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District 5

Ben Kallos

Upper East Side's Yorkville, Lenox Hill, Carnegie Hill, Roosevelt Island, Midtown East, Sutton Place, El Barrio in East Harlem

Developers and landlords have always been at the mercy of city politicians, and Mayor Bill de Blasio’s ambitious housing agenda has further highlighted the tensions between real estate interests and City Hall.

While only a select few elected officials get a place on the Power 100, there are plenty of folks in and out of City Hall that are paving the way for development and fighting for tenants’ rights.

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Breakfast had already been free systemwide, school officials said, and the city’s stand-alone middle schools had a universal free-lunch pilot in place since 2014 that fed an additional 10,000 children who would not necessarily have qualified for free or discounted lunches, officials said.

Among the parade of speakers at Wednesday’s announcement was City Councilman Ben Kallos, who recounted his own experience with the stigma of subsidized school meals.

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City jobs would have to be publicly posted for two weeks before someone is hired under a bill set to be introduced in the City Council this week, in a move meant to cut down on patronage.

Councilman Ben Kallos (D-Manhattan) is sponsoring the legislation to require 14 days of online job postings before interviews are done for government jobs.

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New York City Council legislation requiring landlords to register their rent-regulated apartments with the city or face fines is a “waste of taxpayers’ resources.”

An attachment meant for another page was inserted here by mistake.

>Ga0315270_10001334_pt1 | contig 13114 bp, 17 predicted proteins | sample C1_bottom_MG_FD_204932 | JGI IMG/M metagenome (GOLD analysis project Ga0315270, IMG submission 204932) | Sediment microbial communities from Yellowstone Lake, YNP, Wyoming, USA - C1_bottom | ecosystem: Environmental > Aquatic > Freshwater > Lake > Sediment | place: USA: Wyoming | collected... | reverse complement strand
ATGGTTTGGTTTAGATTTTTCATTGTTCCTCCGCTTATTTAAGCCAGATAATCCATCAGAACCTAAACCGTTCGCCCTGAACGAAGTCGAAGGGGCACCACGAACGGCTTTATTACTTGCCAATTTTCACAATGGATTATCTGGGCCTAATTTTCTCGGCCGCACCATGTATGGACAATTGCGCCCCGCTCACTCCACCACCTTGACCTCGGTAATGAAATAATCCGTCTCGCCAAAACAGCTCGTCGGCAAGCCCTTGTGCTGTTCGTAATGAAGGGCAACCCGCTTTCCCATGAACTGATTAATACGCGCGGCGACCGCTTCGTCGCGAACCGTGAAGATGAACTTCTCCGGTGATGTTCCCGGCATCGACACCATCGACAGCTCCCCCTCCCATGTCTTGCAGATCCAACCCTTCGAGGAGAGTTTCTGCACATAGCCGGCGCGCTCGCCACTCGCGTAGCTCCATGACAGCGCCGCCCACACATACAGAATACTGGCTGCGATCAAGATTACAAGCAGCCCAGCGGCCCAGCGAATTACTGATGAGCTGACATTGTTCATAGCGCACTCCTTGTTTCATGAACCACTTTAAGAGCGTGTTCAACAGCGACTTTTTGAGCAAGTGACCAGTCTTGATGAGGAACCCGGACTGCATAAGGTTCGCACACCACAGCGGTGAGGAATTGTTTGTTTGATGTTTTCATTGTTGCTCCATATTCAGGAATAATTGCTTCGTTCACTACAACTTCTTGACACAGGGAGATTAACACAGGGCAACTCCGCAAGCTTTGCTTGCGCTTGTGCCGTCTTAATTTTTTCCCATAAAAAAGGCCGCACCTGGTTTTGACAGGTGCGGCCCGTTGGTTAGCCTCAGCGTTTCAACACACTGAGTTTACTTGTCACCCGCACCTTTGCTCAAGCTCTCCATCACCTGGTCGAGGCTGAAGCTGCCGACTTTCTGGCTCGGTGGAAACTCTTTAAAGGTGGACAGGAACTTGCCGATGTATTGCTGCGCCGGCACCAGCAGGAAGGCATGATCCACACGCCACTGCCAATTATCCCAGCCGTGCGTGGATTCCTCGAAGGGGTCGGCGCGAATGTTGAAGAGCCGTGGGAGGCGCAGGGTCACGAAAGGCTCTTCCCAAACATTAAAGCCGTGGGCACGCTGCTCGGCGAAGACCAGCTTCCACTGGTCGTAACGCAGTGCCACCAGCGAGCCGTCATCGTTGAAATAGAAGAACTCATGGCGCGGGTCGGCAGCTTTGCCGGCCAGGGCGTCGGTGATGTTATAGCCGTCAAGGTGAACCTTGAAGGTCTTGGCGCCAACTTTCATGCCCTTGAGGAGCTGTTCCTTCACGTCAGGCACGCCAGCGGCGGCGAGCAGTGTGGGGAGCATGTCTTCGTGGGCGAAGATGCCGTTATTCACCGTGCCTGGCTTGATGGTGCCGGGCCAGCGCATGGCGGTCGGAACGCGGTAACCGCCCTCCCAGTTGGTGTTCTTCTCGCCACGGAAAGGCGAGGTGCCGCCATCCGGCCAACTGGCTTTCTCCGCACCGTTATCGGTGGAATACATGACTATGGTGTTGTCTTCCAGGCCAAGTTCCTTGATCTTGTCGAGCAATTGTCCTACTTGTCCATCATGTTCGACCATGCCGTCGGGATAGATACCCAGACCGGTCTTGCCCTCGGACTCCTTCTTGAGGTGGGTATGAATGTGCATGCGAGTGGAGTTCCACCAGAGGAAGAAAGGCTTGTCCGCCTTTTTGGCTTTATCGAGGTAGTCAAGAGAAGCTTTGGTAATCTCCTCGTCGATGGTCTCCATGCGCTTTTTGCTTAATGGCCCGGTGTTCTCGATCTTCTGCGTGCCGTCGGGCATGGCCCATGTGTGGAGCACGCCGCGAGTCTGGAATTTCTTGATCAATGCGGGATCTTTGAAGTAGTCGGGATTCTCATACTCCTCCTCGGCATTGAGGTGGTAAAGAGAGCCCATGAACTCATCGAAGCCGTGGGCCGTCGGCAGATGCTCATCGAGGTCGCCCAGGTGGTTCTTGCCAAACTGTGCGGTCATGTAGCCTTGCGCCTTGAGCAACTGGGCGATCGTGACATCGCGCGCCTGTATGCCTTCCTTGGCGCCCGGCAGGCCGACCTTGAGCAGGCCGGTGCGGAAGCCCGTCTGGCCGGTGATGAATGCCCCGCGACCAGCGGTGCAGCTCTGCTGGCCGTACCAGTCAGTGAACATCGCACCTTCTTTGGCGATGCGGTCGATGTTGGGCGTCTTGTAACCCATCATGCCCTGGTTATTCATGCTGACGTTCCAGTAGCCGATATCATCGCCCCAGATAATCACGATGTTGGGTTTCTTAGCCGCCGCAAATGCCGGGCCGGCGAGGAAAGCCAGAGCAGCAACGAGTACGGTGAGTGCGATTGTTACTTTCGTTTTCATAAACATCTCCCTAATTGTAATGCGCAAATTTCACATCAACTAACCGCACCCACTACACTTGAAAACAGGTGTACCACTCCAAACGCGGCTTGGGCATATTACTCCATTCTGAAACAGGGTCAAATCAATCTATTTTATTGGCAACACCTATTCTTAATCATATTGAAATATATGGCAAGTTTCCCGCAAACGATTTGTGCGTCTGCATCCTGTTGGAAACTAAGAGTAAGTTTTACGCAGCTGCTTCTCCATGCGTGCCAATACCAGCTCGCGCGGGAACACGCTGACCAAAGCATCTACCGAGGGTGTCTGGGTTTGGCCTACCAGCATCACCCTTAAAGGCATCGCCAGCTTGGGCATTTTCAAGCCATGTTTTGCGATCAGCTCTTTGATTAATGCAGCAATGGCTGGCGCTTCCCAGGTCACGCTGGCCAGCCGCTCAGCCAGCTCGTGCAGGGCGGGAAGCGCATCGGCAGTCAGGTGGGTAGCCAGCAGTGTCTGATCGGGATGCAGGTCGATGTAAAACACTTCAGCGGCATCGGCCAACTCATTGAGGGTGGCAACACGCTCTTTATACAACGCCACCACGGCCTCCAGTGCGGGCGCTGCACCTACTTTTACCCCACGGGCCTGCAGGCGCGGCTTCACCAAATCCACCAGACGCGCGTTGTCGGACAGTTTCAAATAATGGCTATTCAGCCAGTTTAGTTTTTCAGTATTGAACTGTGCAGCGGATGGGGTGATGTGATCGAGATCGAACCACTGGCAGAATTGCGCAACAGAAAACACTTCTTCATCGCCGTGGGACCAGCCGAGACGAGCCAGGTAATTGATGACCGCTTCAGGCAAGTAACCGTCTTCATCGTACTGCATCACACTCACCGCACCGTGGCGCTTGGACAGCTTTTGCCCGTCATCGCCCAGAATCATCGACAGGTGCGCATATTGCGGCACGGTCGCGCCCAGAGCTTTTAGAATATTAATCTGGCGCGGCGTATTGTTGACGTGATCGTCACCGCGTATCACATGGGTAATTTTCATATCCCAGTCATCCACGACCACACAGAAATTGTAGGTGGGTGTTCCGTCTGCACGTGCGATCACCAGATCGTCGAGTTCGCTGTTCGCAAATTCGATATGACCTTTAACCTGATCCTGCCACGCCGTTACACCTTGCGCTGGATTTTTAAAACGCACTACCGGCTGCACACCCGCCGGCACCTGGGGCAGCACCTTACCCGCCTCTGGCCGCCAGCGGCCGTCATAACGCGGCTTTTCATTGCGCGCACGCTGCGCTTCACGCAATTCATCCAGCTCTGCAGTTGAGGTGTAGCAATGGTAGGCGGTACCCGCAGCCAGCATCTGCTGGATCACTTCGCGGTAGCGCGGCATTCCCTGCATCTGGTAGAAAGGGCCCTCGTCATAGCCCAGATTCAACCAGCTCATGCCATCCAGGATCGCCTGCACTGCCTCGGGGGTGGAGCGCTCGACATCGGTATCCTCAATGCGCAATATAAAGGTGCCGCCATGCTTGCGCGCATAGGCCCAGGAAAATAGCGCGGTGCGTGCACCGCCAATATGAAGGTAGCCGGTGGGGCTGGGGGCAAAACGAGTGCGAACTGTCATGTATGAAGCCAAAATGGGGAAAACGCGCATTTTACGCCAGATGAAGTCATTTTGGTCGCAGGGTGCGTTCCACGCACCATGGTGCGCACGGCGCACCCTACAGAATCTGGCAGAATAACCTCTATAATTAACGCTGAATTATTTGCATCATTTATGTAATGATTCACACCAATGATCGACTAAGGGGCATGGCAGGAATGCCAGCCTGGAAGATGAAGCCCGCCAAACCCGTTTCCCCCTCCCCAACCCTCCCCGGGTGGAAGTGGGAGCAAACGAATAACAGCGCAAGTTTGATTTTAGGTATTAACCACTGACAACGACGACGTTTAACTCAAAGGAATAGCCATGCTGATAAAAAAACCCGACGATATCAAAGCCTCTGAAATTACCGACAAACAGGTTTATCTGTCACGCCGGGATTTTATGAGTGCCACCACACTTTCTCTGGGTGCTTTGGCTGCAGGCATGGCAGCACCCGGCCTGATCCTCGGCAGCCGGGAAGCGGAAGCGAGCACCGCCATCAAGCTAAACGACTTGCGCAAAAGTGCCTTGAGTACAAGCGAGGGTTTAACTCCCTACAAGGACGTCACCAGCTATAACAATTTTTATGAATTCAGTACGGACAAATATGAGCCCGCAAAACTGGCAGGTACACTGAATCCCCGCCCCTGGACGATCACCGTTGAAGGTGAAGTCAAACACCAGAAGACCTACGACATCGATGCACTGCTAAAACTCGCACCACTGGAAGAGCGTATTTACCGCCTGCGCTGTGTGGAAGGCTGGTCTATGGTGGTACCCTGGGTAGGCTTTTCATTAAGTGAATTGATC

That was the blunt message delivered by Anne-Marie Hendrickson, a deputy commissioner at the city’s Department of Housing Preservation and Development (HPD), at an often combative, six hour-long public hearing on Monday about potential reforms to city housing laws.

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The young Councilman Kallos wants a New York where healthy meals are accessible to all, obesity is long gone and every street corner composts and recycles.

Credit: Facebook/Ben Kallos

City Councilman Ben Kallos has come a long way from his days at The Bronx High School of Science, though not so far from its rooftop greenhouse, where he tilled the soil as a teenager.

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The first time I walked into New York City Council Member Ben Kallos’s District Office, I immediately recognized the layout: A pair of long tables occupied by laptop-facing 20-year-olds wearing jeans and hoodies.

To be fair, there were also several people not in their 20s wearing Oxford shirts and slacks. And on three sides of those tables–front, back, and left–are a handful of proper individual desks, the people behind them all wearing business attire.

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